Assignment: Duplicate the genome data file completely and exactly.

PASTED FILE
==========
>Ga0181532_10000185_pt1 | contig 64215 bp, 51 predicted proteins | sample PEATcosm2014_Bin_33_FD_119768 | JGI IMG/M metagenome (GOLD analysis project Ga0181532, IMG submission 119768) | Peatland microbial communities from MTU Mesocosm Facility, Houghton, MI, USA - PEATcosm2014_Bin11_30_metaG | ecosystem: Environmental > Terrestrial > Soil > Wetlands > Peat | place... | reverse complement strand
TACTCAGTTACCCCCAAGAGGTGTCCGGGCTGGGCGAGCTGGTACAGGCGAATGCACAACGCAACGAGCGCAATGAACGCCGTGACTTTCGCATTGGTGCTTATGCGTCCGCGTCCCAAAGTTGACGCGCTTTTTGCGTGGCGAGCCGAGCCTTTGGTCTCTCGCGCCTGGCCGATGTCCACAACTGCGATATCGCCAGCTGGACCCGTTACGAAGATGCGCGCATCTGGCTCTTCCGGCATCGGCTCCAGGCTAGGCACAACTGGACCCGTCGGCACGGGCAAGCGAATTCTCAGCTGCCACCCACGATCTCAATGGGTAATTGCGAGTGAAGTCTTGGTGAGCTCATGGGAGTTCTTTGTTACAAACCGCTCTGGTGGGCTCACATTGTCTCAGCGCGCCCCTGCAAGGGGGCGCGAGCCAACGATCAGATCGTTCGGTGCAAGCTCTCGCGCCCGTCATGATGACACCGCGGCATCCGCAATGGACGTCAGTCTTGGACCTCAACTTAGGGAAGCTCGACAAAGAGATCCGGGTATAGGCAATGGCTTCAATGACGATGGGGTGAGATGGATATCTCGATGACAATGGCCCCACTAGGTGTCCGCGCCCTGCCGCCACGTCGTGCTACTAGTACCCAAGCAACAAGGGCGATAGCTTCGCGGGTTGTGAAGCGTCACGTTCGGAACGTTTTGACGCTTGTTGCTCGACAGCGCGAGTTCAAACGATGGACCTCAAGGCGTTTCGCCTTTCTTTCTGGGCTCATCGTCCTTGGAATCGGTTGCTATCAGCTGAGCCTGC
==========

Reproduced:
>Ga0181532_10000185_pt1 | contig 64215 bp, 51 predicted proteins | sample PEATcosm2014_Bin_33_FD_119768 | JGI IMG/M metagenome (GOLD analysis project Ga0181532, IMG submission 119768) | Peatland microbial communities from MTU Mesocosm Facility, Houghton, MI, USA - PEATcosm2014_Bin11_30_metaG | ecosystem: Environmental > Terrestrial > Soil > Wetlands > Peat | place... | reverse complement strand
TACTCAGTTACCCCCAAGAGGTGTCCGGGCTGGGCGAGCTGGTACAGGCGAATGCACAACGCAACGAGCGCAATGAACGCCGTGACTTTCGCATTGGTGCTTATGCGTCCGCGTCCCAAAGTTGACGCGCTTTTTGCGTGGCGAGCCGAGCCTTTGGTCTCTCGCGCCTGGCCGATGTCCACAACTGCGATATCGCCAGCTGGACCCGTTACGAAGATGCGCGCATCTGGCTCTTCCGGCATCGGCTCCAGGCTAGGCACAACTGGACCCGTCGGCACGGGCAAGCGAATTCTCAGCTGCCACCCACGATCTCAATGGGTAATTGCGAGTGAAGTCTTGGTGAGCTCATGGGAGTTCTTTGTTACAAACCGCTCTGGTGGGCTCACATTGTCTCAGCGCGCCCCTGCAAGGGGGCGCGAGCCAACGATCAGATCGTTCGGTGCAAGCTCTCGCGCCCGTCATGATGACACCGCGGCATCCGCAATGGACGTCAGTCTTGGACCTCAACTTAGGGAAGCTCGACAAAGAGATCCGGGTATAGGCAATGGCTTCAATGACGATGGGGTGAGATGGATATCTCGATGACAATGGCCCCACTAGGTGTCCGCGCCCTGCCGCCACGTCGTGCTACTAGTACCCAAGCAACAAGGGCGATAGCTTCGCGGGTTGTGAAGCGTCACGTTCGGAACGTTTTGACGCTTGTTGCTCGACAGCGCGAGTTCAAACGATGGACCTCAAGGCGTTTCGCCTTTCTTTCTGGGCTCATCGTCCTTGGAATCGGTTGCTATCAGCTGAGCCTGC